When you are using Selenium and geckodriver to automate your tests in Firefox you might see a behavior change with Firefox 58 when using the commands
Element Click or
Element Send Keys. For both commands we have enabled the interactability checks by default now. That means that if such an operation has to be performed for any kind of element it will be checked first, if a click on it or sending keys to it would work from a normal user perspective at all. If not a not-interactable error will be thrown.
If you are asking now why this change was necessary, the answer is that we are more WebDriver specification conformant now.
While pushing this change out by default, we are aware of corner cases where we accidentally might throw such a not-interactability error, or falsely assume the element is interactable. If you are hitting such a condition it would be fantastic to let us know about it as best by filing an geckodriver issue with all the required information so that it is reproducible for us.
In case the problem causes issues for your test suites, but you totally want to use Firefox 58, you can use the capability moz:webdriverClick and turn off those checks. Simply set it to
False, and the former behavior will happen. But please note that this workaround will only work for Firefox 58, and maybe Firefox 59, because then the old and legacy behavior will be removed.
That’s why please let us know about misbehavior when using Firefox 58, so that we have enough time to get it fixed for Firefox 59, or even 58.
Interacting with insecure SSL pages (eg. self-signed) in an automated test written for Selenium is an important feature. Especially when tests are getting run against locally served test pages. Under those circumstances you might never get fully secured websites served to the browser instance under test. To still allow running your tests with a successful test result, Selenium can instruct the browser to ignore the validity check, which will simply browse to the specified site without bringing up the SSL error page.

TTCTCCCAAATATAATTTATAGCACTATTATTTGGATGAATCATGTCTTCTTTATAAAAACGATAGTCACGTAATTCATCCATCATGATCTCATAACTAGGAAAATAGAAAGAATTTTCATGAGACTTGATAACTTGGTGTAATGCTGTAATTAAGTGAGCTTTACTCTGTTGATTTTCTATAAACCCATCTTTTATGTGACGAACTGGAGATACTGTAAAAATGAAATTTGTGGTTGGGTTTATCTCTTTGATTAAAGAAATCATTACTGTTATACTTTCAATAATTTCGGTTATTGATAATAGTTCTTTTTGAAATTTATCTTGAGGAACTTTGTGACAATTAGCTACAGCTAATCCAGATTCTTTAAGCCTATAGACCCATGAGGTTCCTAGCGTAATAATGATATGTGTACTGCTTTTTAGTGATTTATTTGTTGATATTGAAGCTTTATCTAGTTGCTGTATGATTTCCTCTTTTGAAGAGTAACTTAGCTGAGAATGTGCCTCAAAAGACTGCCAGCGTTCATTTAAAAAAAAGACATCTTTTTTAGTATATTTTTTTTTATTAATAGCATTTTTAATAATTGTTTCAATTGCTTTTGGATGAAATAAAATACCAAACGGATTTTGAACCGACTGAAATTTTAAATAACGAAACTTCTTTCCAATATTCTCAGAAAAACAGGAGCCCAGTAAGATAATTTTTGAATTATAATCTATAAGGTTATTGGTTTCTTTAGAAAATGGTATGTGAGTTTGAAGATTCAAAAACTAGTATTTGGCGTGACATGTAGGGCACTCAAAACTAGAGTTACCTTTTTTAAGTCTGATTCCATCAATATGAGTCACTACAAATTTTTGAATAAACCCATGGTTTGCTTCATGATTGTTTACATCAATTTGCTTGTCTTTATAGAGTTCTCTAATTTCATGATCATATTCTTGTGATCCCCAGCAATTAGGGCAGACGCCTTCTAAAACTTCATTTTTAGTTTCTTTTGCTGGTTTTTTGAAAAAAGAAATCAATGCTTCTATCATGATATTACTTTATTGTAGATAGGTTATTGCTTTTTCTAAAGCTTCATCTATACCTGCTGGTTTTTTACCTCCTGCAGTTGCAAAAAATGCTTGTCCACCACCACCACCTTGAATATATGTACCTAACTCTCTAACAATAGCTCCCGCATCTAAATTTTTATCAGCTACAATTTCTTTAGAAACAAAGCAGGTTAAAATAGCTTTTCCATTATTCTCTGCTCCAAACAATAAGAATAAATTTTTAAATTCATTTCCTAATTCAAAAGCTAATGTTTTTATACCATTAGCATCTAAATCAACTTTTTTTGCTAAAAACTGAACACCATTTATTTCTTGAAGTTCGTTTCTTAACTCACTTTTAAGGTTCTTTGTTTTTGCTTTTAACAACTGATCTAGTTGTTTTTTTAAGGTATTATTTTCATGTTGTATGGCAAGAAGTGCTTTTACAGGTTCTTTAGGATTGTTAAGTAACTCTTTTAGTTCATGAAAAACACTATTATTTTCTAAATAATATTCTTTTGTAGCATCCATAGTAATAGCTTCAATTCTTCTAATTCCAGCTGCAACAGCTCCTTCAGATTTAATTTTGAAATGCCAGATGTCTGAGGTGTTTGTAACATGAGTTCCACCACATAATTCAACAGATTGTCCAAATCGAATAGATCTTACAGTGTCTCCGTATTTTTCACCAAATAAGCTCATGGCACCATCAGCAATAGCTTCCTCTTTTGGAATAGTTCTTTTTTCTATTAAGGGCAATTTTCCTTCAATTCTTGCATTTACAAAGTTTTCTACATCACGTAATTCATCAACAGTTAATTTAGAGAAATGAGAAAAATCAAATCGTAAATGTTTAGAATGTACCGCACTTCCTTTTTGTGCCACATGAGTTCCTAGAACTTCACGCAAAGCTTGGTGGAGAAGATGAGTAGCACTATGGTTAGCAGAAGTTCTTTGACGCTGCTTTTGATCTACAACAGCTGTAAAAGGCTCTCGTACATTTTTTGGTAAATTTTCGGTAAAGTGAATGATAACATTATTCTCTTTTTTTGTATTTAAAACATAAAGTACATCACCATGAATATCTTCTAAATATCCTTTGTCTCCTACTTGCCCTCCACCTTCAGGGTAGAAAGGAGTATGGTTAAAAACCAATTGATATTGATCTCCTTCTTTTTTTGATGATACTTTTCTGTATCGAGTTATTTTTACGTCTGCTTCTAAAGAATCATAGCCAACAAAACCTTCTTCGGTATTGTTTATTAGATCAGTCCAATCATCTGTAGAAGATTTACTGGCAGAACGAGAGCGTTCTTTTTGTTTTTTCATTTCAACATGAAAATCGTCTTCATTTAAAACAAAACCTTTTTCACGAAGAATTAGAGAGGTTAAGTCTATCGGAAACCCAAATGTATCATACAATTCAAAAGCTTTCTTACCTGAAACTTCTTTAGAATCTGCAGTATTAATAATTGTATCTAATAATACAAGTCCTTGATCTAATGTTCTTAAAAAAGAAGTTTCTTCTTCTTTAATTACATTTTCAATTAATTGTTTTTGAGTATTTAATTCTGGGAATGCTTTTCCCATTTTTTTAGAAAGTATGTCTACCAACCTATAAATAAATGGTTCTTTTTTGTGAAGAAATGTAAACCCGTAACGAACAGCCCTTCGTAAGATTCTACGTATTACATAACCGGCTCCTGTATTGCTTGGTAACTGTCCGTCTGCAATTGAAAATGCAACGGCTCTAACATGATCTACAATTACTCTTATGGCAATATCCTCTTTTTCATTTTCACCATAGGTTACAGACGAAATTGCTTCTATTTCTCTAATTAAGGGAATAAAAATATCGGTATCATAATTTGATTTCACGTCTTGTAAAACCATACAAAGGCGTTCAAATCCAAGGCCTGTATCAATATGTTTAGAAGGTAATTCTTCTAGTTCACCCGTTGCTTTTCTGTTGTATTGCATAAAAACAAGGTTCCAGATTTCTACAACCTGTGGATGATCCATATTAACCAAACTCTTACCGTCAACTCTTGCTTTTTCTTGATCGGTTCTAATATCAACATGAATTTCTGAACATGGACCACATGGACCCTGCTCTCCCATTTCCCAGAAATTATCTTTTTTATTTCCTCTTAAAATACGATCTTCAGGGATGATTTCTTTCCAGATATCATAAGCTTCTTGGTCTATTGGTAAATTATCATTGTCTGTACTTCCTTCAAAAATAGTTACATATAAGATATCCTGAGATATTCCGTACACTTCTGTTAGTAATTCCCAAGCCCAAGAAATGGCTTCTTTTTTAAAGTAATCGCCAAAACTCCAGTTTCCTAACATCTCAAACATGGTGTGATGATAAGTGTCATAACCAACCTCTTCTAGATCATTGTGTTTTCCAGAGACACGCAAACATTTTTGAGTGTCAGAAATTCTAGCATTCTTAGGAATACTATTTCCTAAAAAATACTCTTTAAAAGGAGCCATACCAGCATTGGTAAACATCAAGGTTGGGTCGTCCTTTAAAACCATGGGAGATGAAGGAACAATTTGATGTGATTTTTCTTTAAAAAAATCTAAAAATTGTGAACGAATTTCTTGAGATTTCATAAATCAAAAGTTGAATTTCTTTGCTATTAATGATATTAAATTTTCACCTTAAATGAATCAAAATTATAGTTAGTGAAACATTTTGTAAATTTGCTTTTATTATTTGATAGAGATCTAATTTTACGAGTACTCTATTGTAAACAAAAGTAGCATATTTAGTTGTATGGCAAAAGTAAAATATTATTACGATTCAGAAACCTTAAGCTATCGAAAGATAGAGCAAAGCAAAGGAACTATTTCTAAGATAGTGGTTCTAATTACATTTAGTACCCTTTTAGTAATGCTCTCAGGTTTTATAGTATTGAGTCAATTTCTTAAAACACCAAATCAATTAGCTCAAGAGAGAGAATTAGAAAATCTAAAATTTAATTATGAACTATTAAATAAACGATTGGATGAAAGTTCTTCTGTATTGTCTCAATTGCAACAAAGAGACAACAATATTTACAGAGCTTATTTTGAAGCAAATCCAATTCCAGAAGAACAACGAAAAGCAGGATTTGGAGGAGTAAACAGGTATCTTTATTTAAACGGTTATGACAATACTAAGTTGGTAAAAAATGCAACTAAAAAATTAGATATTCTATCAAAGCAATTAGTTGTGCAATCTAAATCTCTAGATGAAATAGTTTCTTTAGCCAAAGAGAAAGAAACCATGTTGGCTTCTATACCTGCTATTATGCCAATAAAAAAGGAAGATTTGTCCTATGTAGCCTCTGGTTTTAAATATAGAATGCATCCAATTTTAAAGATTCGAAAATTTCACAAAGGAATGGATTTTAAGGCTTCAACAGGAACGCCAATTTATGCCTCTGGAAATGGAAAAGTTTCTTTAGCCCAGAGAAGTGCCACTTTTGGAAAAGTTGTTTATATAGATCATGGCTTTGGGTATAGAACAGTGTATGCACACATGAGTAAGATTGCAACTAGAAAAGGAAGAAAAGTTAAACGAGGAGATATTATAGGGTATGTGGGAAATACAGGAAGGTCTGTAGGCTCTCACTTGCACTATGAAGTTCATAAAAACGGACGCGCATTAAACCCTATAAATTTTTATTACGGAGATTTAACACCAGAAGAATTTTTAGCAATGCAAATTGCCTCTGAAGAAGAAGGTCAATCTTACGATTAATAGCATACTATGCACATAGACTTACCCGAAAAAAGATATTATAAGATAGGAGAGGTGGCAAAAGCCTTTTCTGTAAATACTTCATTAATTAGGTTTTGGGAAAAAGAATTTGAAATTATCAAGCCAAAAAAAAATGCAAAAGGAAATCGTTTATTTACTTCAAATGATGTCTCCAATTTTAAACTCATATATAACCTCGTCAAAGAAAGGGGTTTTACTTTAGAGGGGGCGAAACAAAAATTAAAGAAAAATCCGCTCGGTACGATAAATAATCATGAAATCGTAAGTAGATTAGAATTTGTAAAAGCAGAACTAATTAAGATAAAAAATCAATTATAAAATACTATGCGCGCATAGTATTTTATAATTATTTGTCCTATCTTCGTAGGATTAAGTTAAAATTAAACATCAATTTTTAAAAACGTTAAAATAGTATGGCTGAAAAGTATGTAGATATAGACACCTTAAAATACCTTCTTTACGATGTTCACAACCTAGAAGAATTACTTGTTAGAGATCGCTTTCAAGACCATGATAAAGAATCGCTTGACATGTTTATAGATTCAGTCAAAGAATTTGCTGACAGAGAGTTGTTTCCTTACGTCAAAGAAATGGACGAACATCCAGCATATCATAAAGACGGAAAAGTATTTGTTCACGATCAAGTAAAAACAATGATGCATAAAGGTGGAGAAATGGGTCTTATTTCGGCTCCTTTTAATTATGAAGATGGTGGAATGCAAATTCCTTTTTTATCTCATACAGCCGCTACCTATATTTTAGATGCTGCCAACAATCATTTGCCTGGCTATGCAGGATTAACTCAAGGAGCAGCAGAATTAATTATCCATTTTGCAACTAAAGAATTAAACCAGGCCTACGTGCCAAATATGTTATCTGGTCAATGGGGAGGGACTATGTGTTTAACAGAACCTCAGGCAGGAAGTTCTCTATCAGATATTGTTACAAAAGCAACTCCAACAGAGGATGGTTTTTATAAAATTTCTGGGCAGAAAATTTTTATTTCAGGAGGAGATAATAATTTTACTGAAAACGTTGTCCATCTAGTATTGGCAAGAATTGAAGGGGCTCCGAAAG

Since the default driver for Firefox was switched in Selenium 3.0 to Marionette by default, this feature was broken for a while, unless you explicitly opted-out from using it. The reason is that Marionette, which is the automation driver for Mozilla’s Gecko engine, hasn’t implement it yet. But now with bug 1103196 fixed, the feature is available starting with the upcoming Firefox 52.0 release, which will soon be available as Beta build.
Given that a couple of people have problems to get it working correctly, I wrote a basic Selenium test for Firefox by using the Python’s unittest framework. I hope that it helps you to figure out the remaining issues. But please keep in mind that you need at least a Firefox 52.0 build.
Here the code:
from selenium import webdriver
from selenium.webdriver.common.desired_capabilities import DesiredCapabilities
self.test_url = 'https://self-signed.badssl.com/'
capabilities = DesiredCapabilities.FIREFOX.copy()
self.driver = webdriver.Firefox(capabilities=capabilities,
if __name__ == '__main__':
By using DesiredCapabilities.FIREFOX the default capabilities for Firefox will be retrieved and used. Those will also include “marionette: True“, which is necessary to enable webdriver for Firefox in Selenium 3. If not present the old FirefoxDriver will be utilized.
To actually enable accepting insecure SSL pages, the capabilities have to be updated with “acceptInsecureCerts: True“, and then passed into the Firefox’s Webdriver constructor.